Shortly after that, Deb was standing on the landing of the front stoop, under the huge overhead chandelier, of Marcia and Pam’s colonial home. “I can’t thank you enough,” she told them, extending her hand, “I had so much fun.”

Happily Marcia said, “Oh, it was a pleasure to have you. I’m sure Linda will be fine in the morning. I’m sure she’ll call you.”

Deb blew it off, “I’m sorry about that. Thanks a lot. We’re bad guests. Next time you can stay at my house – if it’s every gonna’ be ready!”

They shared a laugh, and then Deb yelled out, “Thanks again!” without turning around and headed back to her car.

One’s ability to party with the best of them has always been a part of what defines the ages, and there was no one who could drink Deb under the table. Surely Linda had tried, and wound up in a spare bedroom and with Deb nearly 12 years younger than Linda, that didn’t help Linda’s playing field. With this knowledge, Deb stepped into the clutch, and pulled the shift in reverse, and maneuvered down the long drive, passing the well-manicured lawn with its bordering solar lamps and headed for Girl Bar.

To Be Continued

© of Terry Rachel, 2011

My Insouciant Companion Part II

2 Jul

Have you ever known a lesbian who considered herself a model citizen, a standing member of the community, a solid woman by all standards – good job, established home owner, nice car, a tidy savings – all the established prerequisites. And then you  come to find that she is, in fact, clearly out of her mind.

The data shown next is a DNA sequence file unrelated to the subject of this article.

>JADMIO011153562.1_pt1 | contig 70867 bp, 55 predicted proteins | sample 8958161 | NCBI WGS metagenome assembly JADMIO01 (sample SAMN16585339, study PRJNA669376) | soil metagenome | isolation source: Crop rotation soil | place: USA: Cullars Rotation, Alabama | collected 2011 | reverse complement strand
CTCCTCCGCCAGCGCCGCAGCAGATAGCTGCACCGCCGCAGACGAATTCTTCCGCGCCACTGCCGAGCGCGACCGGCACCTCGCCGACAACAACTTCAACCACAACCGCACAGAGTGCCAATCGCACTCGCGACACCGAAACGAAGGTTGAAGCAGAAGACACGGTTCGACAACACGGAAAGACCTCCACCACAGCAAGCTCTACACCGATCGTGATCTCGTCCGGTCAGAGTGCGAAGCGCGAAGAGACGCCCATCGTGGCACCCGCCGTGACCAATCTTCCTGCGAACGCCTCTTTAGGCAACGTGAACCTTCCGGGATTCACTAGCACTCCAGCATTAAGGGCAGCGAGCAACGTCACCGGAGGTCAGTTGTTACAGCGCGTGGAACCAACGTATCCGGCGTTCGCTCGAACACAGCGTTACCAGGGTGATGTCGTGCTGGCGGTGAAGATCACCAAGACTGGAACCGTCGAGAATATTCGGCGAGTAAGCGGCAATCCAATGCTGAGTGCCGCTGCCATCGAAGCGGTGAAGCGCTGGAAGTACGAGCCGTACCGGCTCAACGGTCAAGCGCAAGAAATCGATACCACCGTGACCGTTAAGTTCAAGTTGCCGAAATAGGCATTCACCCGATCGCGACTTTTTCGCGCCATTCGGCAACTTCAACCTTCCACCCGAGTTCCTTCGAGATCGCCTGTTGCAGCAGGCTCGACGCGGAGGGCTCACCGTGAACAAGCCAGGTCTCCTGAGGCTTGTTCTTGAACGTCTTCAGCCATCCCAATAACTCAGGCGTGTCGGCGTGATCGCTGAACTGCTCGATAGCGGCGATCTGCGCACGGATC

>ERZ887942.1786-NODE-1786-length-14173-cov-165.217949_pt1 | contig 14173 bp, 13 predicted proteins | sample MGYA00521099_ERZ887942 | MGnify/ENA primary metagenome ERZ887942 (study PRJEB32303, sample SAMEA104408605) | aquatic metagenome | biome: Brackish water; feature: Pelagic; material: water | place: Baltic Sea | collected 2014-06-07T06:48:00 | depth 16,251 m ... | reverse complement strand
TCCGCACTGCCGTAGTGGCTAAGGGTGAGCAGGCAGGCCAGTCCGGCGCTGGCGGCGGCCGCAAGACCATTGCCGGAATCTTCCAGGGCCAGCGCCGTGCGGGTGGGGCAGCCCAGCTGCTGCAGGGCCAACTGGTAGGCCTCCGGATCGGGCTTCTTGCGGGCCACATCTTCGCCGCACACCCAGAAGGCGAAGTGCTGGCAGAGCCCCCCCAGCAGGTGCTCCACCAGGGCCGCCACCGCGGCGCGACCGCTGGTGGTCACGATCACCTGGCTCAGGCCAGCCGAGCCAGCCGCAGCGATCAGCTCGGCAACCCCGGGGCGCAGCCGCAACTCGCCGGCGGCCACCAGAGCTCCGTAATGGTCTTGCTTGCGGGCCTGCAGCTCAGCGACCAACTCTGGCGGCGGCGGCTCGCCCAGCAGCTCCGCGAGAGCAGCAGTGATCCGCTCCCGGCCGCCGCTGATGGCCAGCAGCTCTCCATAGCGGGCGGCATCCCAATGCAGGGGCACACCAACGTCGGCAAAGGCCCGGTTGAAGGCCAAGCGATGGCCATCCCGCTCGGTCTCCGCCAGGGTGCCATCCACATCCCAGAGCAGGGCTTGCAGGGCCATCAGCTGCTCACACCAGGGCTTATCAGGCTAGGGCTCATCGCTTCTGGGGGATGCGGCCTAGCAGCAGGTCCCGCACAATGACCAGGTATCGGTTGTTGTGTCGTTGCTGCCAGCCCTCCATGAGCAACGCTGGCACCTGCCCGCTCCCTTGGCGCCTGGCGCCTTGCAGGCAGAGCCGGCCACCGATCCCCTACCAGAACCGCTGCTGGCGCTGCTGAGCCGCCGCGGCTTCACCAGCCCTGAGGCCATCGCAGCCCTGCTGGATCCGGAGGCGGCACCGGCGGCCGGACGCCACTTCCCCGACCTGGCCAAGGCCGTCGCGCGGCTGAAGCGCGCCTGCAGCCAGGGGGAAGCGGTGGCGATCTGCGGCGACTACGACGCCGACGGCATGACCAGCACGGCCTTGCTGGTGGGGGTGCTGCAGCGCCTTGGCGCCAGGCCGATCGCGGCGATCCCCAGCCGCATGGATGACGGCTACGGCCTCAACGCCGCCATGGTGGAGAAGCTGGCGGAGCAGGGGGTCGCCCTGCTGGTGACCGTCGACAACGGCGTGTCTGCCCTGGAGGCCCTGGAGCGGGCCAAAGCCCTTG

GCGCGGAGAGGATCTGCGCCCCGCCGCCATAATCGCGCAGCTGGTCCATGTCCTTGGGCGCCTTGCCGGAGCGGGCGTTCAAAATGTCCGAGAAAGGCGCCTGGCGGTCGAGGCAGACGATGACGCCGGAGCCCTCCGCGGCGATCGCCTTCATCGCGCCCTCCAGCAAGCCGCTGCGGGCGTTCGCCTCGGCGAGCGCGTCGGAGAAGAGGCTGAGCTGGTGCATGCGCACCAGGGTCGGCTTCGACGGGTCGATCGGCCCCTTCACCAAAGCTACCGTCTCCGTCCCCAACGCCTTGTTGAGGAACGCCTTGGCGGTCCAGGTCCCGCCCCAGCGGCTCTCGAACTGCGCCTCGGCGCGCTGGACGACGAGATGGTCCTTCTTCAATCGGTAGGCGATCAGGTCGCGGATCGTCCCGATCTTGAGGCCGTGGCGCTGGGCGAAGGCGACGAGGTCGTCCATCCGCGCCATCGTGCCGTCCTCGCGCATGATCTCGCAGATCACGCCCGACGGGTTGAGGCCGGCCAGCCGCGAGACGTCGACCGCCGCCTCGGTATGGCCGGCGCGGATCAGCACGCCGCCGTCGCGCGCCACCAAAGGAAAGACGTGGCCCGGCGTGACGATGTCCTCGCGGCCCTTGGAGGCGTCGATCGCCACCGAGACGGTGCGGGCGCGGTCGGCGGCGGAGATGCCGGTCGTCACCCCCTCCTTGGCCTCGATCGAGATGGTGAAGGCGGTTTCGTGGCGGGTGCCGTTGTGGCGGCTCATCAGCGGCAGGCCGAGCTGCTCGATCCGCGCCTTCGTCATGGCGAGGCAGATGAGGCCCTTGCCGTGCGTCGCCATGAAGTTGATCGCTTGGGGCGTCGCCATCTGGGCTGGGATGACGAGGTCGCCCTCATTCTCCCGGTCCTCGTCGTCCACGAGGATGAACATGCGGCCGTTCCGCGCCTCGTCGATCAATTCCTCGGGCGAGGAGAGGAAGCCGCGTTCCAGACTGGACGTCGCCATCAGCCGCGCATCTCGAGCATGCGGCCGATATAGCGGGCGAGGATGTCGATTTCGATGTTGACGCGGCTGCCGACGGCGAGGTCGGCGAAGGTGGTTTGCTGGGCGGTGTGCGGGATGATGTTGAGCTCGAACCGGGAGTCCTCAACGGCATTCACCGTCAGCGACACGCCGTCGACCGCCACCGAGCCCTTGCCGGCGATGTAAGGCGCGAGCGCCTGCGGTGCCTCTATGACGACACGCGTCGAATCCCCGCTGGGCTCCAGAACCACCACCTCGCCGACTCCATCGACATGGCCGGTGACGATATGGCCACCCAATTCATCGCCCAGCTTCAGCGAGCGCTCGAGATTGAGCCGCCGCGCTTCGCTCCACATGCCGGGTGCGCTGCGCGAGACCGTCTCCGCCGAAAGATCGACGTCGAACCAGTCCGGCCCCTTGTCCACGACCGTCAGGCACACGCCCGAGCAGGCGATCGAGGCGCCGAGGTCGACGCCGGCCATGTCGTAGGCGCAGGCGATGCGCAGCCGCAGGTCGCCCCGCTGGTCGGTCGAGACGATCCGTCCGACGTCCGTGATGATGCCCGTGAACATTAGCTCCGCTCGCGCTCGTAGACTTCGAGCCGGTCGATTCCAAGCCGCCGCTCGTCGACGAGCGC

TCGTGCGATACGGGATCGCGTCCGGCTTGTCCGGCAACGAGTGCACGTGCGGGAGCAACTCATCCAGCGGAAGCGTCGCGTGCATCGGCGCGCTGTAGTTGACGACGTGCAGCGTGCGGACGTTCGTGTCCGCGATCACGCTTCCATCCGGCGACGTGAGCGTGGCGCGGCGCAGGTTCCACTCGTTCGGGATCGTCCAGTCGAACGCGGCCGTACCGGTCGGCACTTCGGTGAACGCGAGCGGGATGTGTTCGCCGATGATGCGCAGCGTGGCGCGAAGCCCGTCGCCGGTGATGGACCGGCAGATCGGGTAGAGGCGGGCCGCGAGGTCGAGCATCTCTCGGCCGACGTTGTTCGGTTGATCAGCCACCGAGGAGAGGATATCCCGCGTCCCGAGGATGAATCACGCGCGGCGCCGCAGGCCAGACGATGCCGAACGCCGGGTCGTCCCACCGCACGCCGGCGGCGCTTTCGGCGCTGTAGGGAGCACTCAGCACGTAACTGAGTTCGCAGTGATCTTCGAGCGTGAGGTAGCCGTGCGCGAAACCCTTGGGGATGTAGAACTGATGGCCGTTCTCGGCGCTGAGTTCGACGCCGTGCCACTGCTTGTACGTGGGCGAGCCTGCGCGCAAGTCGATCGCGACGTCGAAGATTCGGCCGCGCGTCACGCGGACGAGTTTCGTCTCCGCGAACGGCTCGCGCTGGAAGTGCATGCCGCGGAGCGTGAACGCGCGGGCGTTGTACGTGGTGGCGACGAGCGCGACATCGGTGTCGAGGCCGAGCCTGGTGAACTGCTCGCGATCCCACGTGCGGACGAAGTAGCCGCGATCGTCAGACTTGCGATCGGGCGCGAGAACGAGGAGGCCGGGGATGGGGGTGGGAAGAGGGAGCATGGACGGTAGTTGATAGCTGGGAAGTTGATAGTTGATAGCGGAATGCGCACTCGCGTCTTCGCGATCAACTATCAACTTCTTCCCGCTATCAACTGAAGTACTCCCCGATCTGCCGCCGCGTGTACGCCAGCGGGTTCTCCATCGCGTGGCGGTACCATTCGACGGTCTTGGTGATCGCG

This is about a story of one such woman.

My Insouciant Companion

Part II

At last sight Linda was in the chaise lounge, but she must have been tucked inside the house long enough to overhear my conversation with Deb. She stood between the hallway entrance, slighted right, standing askew on one foot, with one hand on the wall.

“You look like you’re holding up the wall,” I told her.

Deb suppressed a laugh as we watched Linda fix a menacing gaze at me. She took in big gulps of air, it almost seemed like she was trying to catch her breath, but then she winced, knitting her eyebrows against us, and then a smirk came over her. Then she shifted her feet in a stance that reminded me of the courtyard bullies I used to know when I was growing up; I could always tell when someone was readying themselves for a fight. “I’m not holding up the wall…” and then to Deb she said,

“How long have you two known each other? You seem like you’re old friends.” And of course we were, and because we were, we didn’t  jump to answer her question thinking there was more to it.  “A lot of lesbians remain friends with their lovers,” she continued, “I don’t understand how. They always seem to be in the way of any future relationship.” And then she paused and asked what she wanted to know in the first place.  “Are you two ex-lovers, or are you lovers now?”

Deb laughed the hearty laugh we needed and then threw me off guard when she honked my left breast, “Owa! You sonabitch!” I said, retaliating with a push to Deb’s left shoulder, knocking her off balance  just so I could grab hold of her ponytail. She belted out, “Don’t fuck with my hair, pecker! Let go of the ponytail, peckerhead!”

While I was recovering from my sore breast, Deb laughed, “See,” she said to Linda, “we love each other, but we’re only friends. “ And with that Deb tried grabbing hold of my other breast but I jumped back, giving her a look that told her, “Better not!”